November 14, 2013

## Procedural Terrain Splatmapping

If you try searching for information on how to assign textures to Unity terrain through code (i.e. derive a “splatmap” of textures based on the terrain heightmap profile itself), you’ll probably end up being sent to this post on the Unity Answers site. Despite being over 3 years old, it still seems to be pretty much the only helpful demonstration of accessing Unity’s somewhat poorly-documented terrain functions through script.

However, while its a good starting point, the script there suffers from several shortcomings (I’m not blaming the original author – I imagine that at the time he wrote it, he probably didn’t expect it to become the authoritative source on the matter!):

• It only works if your terrain’s splatmap has the same dimensions as its heightmap.
• It allows for only three textures to be blended.
• The y/x axes are inverted.
• The method of normalisation is incorrect. ( `Vector3.Normalize() `sets the magnitude of the vector representing the texture weights to 1 – i.e. two equal textures will each have weight of 0.707. What instead is required is that the component weights should sum to 1 – i.e. each have weight of 0.5).

Attached below is my version of an automated splatmap creation script which attempts to correct some of the issues in that earlier code. It allows for any number of terrain textures to be blended based on the height, normal, steepness, or any other rules you create for each part of the terrain. Just attach the AssignSplatMap C# script below onto any terrain gameobject in the scene (having first assigned the appropriate textures to the terrain) and hit play.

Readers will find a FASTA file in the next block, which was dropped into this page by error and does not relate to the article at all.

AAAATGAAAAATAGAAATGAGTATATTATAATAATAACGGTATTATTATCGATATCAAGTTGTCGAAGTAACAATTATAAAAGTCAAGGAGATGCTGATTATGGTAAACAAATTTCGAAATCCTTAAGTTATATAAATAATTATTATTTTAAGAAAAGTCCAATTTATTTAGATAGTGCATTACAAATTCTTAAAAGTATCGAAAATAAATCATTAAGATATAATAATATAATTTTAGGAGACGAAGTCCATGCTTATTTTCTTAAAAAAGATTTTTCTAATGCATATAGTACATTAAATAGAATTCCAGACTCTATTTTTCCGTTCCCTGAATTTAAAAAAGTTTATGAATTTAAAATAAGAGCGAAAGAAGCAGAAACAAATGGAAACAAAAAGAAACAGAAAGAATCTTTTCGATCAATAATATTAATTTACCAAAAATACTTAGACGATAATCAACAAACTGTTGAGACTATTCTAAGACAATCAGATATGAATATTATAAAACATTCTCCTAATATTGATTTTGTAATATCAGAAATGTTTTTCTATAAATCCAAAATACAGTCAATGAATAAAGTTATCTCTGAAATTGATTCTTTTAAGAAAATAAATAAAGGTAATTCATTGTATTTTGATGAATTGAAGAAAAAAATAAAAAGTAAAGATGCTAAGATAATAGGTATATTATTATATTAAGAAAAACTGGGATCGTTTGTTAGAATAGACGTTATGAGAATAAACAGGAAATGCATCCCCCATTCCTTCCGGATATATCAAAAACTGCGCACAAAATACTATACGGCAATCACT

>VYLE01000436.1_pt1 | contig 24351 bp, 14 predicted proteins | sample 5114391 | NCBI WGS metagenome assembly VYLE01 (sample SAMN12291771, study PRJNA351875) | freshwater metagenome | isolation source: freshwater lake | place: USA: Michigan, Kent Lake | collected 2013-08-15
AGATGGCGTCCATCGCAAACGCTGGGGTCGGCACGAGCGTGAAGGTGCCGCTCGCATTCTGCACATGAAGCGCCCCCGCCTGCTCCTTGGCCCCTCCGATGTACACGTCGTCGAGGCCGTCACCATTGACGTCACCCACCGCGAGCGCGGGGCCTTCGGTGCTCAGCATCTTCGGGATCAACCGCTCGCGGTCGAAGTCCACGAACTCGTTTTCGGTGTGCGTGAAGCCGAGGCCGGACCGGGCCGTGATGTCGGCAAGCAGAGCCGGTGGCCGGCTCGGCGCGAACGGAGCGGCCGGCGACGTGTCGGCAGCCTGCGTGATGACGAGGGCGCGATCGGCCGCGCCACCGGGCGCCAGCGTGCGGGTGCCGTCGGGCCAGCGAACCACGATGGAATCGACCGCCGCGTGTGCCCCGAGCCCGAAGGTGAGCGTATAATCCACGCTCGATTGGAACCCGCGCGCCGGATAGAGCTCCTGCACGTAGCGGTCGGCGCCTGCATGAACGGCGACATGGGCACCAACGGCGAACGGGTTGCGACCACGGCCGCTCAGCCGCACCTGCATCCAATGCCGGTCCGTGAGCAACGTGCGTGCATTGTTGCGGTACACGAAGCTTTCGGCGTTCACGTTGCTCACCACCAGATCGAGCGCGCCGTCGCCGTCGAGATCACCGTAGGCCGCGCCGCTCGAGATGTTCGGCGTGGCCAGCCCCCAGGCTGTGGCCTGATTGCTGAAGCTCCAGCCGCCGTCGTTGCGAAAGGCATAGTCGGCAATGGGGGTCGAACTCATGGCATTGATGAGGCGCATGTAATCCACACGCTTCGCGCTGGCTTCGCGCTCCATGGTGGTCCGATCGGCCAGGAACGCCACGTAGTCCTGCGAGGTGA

```using UnityEngine;
using System.Collections;
using System.Linq; // used for Sum of array

public class AssignSplatMap : MonoBehaviour {

void Start () {
// Get the attached terrain component
Terrain terrain = GetComponent();

// Get a reference to the terrain data
TerrainData terrainData = terrain.terrainData;

// Splatmap data is stored internally as a 3d array of floats, so declare a new empty array ready for your custom splatmap data:
float[, ,] splatmapData = new float[terrainData.alphamapWidth, terrainData.alphamapHeight, terrainData.alphamapLayers];